تصمیم شغلی به عنوان یک پیش بینی از ذهنی رفاه
|کد مقاله||سال انتشار||مقاله انگلیسی||ترجمه فارسی||تعداد کلمات|
|34570||2010||9 صفحه PDF||سفارش دهید||محاسبه نشده|
Publisher : Elsevier - Science Direct (الزویر - ساینس دایرکت)
Journal : Journal of Vocational Behavior, Volume 77, Issue 2, October 2010, Pages 196–204
Forming, pursing, and achieving life tasks constitute important determinants of subjective well-being (SWB). A principal life task for emerging adults involves deciding about career goals. Prior research indicates that depression predicts SWB and may be linked to lower levels of career decidedness. We tested whether or not career decidedness predicts SWB above and beyond the influence of depression and other personality traits. We also examined whether or not career decidedness partially mediates depression's influence on SWB when controlled for personality effects. Undergraduate students (N = 181; 65% female, 52% Asian) responded to measures of career decidedness, SWB, and personality. Results largely confirmed predictions. A partial mediator model indicated a direct relationship between decidedness and SWB not moderated by grade level, and an inverse relationship between the depression facet of neuroticism and both career decidedness and SWB. Findings further support career interventions to increase decidedness during the first year of college.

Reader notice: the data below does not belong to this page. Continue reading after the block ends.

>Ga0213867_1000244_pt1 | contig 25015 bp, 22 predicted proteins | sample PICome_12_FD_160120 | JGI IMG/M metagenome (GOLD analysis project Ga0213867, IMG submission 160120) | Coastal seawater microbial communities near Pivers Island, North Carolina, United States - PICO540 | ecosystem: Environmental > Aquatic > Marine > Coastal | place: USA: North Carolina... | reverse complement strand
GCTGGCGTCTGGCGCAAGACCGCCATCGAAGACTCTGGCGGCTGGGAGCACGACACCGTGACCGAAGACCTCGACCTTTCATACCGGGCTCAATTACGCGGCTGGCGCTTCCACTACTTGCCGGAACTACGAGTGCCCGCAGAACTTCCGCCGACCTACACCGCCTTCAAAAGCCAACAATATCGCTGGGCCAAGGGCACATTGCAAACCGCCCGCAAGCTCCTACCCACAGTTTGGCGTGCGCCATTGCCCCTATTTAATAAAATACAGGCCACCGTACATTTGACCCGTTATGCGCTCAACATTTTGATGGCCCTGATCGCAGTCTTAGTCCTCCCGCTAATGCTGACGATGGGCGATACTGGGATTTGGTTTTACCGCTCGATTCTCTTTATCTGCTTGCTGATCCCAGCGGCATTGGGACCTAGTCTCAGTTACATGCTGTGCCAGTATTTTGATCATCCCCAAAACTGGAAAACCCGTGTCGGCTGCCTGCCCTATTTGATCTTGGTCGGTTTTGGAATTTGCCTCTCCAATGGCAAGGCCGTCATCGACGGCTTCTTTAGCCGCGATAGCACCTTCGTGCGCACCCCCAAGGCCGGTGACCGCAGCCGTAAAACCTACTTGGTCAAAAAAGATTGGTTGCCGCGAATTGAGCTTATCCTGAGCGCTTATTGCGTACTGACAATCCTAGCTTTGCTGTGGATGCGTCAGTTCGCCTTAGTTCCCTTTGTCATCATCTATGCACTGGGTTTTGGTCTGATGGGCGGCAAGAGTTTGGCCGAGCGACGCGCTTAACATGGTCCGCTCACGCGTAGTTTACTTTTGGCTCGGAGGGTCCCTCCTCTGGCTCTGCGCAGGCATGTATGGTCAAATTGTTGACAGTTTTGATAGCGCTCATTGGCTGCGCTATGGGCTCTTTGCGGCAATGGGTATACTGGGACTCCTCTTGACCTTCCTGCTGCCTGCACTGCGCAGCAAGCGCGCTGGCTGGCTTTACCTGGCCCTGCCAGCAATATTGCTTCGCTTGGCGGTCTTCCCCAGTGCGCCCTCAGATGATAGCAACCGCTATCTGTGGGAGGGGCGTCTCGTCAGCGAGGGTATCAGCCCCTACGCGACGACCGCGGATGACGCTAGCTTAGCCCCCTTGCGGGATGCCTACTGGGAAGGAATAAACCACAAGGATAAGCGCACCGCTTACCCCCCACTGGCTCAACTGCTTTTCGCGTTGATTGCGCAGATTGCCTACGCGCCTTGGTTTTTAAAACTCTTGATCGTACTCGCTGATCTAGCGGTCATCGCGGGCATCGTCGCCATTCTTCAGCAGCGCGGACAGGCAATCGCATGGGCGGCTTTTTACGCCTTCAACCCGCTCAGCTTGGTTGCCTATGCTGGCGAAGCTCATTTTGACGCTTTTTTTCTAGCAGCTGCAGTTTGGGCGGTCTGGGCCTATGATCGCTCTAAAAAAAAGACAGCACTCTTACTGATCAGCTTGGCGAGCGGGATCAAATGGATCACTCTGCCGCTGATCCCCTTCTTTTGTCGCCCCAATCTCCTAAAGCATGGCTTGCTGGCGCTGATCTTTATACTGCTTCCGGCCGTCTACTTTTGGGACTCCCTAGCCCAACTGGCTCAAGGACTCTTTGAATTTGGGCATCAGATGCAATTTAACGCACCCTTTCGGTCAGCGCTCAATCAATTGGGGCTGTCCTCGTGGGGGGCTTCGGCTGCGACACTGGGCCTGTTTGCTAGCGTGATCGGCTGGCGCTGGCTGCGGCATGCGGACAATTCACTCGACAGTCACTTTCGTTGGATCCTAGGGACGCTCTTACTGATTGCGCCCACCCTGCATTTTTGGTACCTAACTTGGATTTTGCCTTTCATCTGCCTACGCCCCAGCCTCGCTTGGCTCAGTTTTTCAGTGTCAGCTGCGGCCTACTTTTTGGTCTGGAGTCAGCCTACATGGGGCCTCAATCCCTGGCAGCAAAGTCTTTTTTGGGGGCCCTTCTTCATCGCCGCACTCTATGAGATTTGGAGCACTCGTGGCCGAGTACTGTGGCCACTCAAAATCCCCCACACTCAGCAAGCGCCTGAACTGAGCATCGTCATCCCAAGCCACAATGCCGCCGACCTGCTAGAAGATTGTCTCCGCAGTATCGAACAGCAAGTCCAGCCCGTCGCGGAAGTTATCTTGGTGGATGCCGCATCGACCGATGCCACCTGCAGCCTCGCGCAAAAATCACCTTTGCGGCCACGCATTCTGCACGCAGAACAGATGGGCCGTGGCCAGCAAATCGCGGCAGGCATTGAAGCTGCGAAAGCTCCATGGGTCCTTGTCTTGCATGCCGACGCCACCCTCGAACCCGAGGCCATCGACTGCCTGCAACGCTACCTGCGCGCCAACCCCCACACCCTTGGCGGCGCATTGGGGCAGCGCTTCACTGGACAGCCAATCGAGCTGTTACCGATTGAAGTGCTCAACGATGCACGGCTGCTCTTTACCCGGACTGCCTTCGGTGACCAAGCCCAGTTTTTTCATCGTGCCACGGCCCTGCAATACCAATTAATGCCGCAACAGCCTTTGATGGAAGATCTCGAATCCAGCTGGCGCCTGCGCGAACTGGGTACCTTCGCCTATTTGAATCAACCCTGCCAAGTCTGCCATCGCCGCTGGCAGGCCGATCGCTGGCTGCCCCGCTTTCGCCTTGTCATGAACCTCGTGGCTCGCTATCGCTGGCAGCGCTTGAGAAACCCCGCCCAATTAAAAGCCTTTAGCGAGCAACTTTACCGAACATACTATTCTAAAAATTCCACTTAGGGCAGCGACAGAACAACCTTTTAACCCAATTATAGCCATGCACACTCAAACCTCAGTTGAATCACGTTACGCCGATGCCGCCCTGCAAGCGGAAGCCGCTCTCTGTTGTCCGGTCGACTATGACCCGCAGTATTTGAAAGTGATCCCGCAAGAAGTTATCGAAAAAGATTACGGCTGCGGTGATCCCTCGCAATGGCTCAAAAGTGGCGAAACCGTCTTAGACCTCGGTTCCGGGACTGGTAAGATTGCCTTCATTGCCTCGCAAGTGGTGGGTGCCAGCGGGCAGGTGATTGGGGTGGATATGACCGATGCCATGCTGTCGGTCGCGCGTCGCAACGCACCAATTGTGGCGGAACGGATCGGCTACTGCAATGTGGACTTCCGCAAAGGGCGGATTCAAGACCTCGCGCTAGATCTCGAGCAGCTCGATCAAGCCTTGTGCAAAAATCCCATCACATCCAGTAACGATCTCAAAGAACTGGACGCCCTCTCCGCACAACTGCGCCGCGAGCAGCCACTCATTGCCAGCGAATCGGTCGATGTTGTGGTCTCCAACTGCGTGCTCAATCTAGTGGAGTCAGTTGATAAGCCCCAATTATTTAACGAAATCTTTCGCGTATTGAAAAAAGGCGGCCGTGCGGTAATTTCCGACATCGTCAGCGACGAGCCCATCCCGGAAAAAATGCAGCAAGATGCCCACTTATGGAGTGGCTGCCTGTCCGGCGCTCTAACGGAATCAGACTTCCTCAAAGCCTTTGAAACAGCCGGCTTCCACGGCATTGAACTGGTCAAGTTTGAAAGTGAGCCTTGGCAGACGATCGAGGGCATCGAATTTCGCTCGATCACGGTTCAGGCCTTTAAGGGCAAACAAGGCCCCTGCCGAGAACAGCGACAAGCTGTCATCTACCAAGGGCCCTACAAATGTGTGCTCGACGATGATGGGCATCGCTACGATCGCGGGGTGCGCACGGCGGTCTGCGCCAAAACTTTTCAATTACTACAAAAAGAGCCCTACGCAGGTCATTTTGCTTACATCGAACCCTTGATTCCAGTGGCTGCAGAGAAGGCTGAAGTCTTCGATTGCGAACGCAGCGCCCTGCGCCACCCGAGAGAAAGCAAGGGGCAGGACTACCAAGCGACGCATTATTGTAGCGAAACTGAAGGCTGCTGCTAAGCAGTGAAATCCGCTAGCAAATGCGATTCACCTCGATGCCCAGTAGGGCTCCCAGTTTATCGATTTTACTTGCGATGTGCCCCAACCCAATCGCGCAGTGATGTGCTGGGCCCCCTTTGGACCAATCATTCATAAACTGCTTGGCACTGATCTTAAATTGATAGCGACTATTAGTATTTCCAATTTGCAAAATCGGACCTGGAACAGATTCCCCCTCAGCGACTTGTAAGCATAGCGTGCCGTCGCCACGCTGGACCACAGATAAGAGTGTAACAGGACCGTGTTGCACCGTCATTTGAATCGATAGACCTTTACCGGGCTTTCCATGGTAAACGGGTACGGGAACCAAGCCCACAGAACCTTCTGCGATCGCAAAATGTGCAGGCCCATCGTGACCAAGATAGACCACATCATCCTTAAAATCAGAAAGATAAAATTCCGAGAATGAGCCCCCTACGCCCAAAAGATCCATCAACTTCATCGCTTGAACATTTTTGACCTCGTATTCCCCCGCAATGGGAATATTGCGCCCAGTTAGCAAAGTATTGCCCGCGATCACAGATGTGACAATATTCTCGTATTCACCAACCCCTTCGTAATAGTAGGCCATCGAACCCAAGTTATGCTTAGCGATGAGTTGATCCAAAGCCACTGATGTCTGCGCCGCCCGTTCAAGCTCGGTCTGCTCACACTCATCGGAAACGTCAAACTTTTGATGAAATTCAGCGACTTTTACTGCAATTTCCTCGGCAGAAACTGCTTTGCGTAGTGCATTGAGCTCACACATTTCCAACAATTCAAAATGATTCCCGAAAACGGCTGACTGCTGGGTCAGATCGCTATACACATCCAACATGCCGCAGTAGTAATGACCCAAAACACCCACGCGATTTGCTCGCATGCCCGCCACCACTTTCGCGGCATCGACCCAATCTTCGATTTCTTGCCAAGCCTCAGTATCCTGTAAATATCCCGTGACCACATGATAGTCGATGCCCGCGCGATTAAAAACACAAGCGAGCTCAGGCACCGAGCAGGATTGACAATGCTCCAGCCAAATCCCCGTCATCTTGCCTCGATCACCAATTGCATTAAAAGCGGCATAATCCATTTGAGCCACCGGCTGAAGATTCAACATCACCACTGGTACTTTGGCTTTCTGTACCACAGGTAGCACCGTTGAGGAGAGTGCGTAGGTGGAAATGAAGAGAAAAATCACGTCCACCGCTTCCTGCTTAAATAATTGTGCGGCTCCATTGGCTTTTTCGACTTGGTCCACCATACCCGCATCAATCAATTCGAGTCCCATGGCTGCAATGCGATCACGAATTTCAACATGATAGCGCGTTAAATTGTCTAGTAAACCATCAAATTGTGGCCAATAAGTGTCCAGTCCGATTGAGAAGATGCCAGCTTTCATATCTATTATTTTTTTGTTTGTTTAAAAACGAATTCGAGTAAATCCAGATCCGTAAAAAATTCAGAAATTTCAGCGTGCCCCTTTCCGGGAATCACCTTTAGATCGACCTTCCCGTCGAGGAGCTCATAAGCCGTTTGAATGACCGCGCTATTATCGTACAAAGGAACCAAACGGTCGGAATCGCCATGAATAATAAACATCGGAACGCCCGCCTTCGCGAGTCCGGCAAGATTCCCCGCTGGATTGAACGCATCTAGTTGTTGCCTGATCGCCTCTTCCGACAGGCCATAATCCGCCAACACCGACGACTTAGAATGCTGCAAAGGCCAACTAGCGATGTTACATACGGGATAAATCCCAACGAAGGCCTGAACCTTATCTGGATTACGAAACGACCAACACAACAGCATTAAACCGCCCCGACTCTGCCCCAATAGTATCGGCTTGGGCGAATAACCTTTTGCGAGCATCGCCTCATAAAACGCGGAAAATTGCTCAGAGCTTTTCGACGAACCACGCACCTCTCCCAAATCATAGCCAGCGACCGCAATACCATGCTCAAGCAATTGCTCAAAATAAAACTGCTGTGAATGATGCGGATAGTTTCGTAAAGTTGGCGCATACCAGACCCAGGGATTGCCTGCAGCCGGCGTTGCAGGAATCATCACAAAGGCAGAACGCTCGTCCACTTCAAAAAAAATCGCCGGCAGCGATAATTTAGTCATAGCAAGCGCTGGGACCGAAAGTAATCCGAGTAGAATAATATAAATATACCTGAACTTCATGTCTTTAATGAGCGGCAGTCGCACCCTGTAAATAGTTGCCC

Humans' search for the determinants of happiness began, in the Western world, with the Ancient Greeks and continues today as a central focus of scientific study (Seligman, 2004). Over the last three decades, positive psychology has emerged as a field of inquiry concerned with identifying the antecedents of happiness (Diener, 2000 and Lyubomirsky et al., 2005). To conceptualize and study happiness, scholars introduced the term subjective well-being (SWB) and defined it as “people's evaluations of their lives—evaluations that are both affective and cognitive” ( Diener, 2000, p. 34). A vast psychological literature now exists that deals with the conceptualization, causality, and measurement of SWB in terms of its postulated cognitive and affective dimensions ( Diener, Suh, Lucas & Smith, 1999). The cognitive dimension of SWB constitutes global satisfaction judgments about one's life ( Diener, 1984 and Diener et al., 1999). The affective dimension comprises a hedonic balance between levels of positive and negative emotions ( Diener et al., 1999). In recent years, vocational psychologists have made forays into considering SWB as a construct useful for advancing career theory and practice. For example, work satisfaction and SWB have been considered within social cognitive career theory (Lent & Brown, 2006). More broadly, scholars have considered the SWB construct from a variety of career theory and assessment perspectives (see Walsh, 2008). Continuing this line of inquiry, the present study investigated linkages between level of career decidedness and SWB. Building on prior work, we specifically examined whether or not career decidedness predicts SWB above and beyond the influence of depression and other personality traits that have been found to act as predictors of SWB (Diener et al., 1999 and Schimmack et al., 2004). We also examined whether or not career decidedness partially mediates the influence of depression on subjective well-being when controlled for personality effects. Personality and SWB. Prior research suggests that personality traits most strongly and consistently predict SWB (Diener et al., 1999). Structural analyses of personality traits in diverse cultures revealed five global dimensions known as the Big Five personality factors: Extraversion, Neuroticism, Openness to Experience, Agreeableness, and Conscientiousness (McCrae & Costa, 1997). Extraversion and Neuroticism represent broad traits that combine several more specific traits known as facets. Examining the relation between personality and SWB at a more specific level indicates that the depression facet of Neuroticism and the cheerfulness facet of Extraversion account for more variance in life satisfaction than do the broad dimensions of Neuroticism and Extraversion (Schimmack et al., 2004). This finding suggests that measures of these two facets sufficiently predict life satisfaction from personality. Personality accounts for about 50% of the variance in SWB (Diener, 1984), leaving the rest to be explained by other variables. Prior research suggests that goals play a significant role in predicting SWB (Brunstein, 1993, Emmons, 1986 and Michaelos, 1980). Goals denote “internal representations of desired states” (Austin & Vancouver, 1996, p. 338) and assume particular importance in terms of developmental or life tasks, conceived of as goals that are personally meaningful, culturally valued, and age appropriate for one's developmental stage (Cantor & Sanderson, 1999, Elder, 1998, Havighurst, 1956 and Neugarten et al., 1965). Because life tasks are age-graded, they change over an individuals’ life course and some goals become especially salient around times of life transitions in various domains such as marriage, religion, and work (Elder, 1998, Neugarten et al., 1965 and Zirkel & Cantor, 1990). Participation in life tasks benefits SWB through a sense of agency and purpose as well as the structure and meaning it provides to daily life (Cantor & Sanderson, 1999 and Zirkel & Cantor, 1990). Developmental psychologists regard the stage between the ages of 18 and 25 as a distinctive period during the life course termed “emerging adulthood” (Arnett, 2000, p. 470). This period is generally characterized by frequent changes and explorations in education and work (Arnett, 2000). Although career development encompasses the life span (Super, 1980), deciding on a career goal poses a particularly imminent normative life task for undergraduate university students. As they pursue post-secondary education, undergraduate students make important decisions about their future careers (Pascarella & Terenzini, 2005, Salmela-Aro & Nurmi, 1997 and Zirkel & Cantor, 1990). Being decided about a career path may provide students with meaning and purpose in the sense that they have a goal to work toward that also structures their academic life. Research suggests that pursuing self-selected goals and projects relates positively to SWB (Walsh & Eggerth, 2005). Having a valued career goal to pursue also contributes to personal growth in terms of identity achievement, regarded as a central developmental task before entering adulthood (Erikson, 1959). We therefore predicted that career decidedness would relate positively and significantly to students’ levels of SWB. In this context, we conceptualized career decidedness as a continuous variable ranging from a self-perception of being completely decided to being completely undecided about one's career goals (Jones & Chenery, 1980).